But if she had, it would be nice if she’d add in some Pashware Naan and Sweet Bean Wheat Buns.
They’ve tried to tell me that Paul Bunyan is a mythological legend. Do you think I believe them?
Of course I don’t. I’ve always known about Paul Bunyan. And now I have proof. For how could he be a myth if they baked a birthday cake for him???
He was 128 years old when this cake was baked and I bet he was still going strong, somewhere up in the North Woods where we little people wouldn’t bother him. It looks like a decent recipe – especially that ‘Bunyan Pinch of Salt: 100 pounds‘ (just about the size of a really little person).
And the sugar! Cane sugar, 4000 pounds of it! I’d never heard of the brand used, so did some research and the company is still in operation, in California.
In 1906, the California and Hawaiian Sugar Refining Company began refining pure cane sugar in the small town of Crockett, California, near San Francisco. As cargo ships offloaded raw cane sugar from the Hawaiian Islands, the refinery employed 490 people and produced 67,000 tons of refined cane sugar.
Today C&H produces cane sugar and molasses for a vast U.S. market. The Crockett refinery processes over 700 thousand tons of cane sugar annually –more than 70 types, grades and package sizes, including packaged consumer sugars as well as packaged, liquid and bulk granulated industrial-use cane sugars.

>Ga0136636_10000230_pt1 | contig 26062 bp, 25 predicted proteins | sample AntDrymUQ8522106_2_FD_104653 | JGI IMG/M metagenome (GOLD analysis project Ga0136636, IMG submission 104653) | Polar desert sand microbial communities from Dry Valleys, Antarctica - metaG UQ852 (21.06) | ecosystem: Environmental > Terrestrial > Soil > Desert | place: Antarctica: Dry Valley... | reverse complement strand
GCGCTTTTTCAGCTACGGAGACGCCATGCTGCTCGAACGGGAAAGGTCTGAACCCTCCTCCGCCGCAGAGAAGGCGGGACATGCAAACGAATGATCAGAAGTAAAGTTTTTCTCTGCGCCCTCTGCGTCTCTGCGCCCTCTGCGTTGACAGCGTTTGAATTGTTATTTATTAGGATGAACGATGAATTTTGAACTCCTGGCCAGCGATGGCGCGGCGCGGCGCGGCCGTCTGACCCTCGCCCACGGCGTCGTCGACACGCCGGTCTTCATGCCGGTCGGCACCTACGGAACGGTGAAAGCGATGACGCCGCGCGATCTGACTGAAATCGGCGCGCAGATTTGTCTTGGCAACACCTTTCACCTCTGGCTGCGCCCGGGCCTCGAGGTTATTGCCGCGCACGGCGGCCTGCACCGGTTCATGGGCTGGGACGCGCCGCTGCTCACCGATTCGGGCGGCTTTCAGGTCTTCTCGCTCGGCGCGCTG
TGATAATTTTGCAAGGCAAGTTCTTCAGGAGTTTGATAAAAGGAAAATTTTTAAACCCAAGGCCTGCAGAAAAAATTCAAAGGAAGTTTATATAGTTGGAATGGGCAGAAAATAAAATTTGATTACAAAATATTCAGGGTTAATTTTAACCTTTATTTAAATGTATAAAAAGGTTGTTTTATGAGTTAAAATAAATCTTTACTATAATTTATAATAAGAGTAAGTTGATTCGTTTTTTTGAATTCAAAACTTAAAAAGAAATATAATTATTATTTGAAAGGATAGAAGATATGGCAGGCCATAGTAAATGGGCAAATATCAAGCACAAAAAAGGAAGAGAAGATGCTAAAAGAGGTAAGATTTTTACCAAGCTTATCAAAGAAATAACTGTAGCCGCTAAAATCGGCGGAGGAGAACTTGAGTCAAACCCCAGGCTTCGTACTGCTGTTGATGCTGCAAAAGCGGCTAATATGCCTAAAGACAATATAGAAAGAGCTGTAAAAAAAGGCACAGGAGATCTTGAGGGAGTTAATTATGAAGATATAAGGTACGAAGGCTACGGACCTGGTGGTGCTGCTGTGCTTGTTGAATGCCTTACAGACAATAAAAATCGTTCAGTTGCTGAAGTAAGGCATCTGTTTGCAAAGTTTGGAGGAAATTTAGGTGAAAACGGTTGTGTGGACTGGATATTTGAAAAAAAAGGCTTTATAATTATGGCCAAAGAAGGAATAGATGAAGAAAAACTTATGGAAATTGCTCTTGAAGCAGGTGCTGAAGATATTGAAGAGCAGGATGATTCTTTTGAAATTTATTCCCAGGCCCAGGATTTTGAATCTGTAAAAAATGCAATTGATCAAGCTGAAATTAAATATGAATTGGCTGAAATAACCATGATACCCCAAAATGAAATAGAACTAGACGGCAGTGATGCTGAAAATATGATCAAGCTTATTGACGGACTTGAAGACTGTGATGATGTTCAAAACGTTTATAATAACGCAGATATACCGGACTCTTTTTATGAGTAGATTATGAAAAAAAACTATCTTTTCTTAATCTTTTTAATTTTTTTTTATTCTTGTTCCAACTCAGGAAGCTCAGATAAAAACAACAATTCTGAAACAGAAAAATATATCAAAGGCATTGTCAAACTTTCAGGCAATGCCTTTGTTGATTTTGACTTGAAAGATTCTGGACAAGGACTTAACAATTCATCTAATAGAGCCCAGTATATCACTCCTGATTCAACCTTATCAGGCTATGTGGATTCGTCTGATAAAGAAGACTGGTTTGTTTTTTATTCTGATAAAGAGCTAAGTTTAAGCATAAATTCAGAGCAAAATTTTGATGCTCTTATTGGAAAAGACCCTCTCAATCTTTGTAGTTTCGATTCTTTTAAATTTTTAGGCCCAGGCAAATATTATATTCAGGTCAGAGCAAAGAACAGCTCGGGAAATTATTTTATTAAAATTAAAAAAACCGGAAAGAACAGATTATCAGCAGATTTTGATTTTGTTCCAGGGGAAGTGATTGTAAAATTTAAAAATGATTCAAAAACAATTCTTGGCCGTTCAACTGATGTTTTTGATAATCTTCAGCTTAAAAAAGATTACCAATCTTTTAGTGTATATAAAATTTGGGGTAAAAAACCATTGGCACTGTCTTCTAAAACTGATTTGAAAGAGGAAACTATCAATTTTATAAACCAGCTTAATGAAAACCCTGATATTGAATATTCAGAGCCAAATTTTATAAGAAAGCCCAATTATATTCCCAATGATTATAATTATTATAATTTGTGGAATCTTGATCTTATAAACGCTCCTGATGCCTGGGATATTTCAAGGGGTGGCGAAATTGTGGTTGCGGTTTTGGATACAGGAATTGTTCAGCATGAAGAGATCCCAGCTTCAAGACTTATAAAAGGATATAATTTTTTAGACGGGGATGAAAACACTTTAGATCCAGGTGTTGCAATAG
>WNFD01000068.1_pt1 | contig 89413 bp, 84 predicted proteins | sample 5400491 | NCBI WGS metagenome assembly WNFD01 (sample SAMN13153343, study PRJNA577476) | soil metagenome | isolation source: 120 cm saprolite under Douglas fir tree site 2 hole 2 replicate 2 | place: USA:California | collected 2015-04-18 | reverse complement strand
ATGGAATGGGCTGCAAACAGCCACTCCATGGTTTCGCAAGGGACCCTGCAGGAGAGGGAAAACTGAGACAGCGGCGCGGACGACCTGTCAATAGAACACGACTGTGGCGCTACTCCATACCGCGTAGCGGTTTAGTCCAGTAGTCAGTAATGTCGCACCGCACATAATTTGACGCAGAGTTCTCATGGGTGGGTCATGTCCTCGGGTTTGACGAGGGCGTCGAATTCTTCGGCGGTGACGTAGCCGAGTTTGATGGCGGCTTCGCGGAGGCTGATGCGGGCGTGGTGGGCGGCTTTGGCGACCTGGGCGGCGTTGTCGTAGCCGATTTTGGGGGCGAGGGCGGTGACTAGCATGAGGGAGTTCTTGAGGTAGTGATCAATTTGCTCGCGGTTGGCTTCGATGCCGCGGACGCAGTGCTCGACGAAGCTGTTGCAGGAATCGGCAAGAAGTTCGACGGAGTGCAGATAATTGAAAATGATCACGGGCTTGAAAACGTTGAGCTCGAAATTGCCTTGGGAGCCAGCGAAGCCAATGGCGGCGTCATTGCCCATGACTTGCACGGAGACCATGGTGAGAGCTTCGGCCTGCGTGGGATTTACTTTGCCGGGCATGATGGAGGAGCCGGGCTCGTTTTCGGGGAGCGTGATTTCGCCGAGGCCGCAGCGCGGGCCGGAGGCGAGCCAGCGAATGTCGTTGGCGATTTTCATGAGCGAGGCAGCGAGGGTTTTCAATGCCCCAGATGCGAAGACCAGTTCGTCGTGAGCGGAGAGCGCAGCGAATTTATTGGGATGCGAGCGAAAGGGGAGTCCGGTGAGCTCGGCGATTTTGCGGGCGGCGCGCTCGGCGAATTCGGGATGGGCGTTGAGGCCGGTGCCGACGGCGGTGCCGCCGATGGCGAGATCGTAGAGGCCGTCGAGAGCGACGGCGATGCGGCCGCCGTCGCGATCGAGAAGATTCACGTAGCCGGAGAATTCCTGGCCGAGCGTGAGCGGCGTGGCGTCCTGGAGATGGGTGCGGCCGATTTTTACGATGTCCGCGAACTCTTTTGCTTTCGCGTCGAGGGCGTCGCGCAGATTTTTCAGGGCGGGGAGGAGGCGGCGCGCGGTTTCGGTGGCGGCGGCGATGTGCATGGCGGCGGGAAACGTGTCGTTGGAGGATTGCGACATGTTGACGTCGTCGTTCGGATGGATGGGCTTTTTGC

Even today, most people don’t know that some grocery stores carry two different kinds of sugar: cane sugar and beet sugar. Pure Cane Sugar, the kind C&H uses exclusively, is refined from sugarcane plants. The first cultivated sugar crop, sugarcane is grown above ground, nurtured in fresh tropical breezes under warm sunshine. Beet sugar, found in some store brands and in other makers that often don’t specify the source, is extracted from beets grown underground as a root crop.
I wonder if Paul cares what sort of sugar he eats.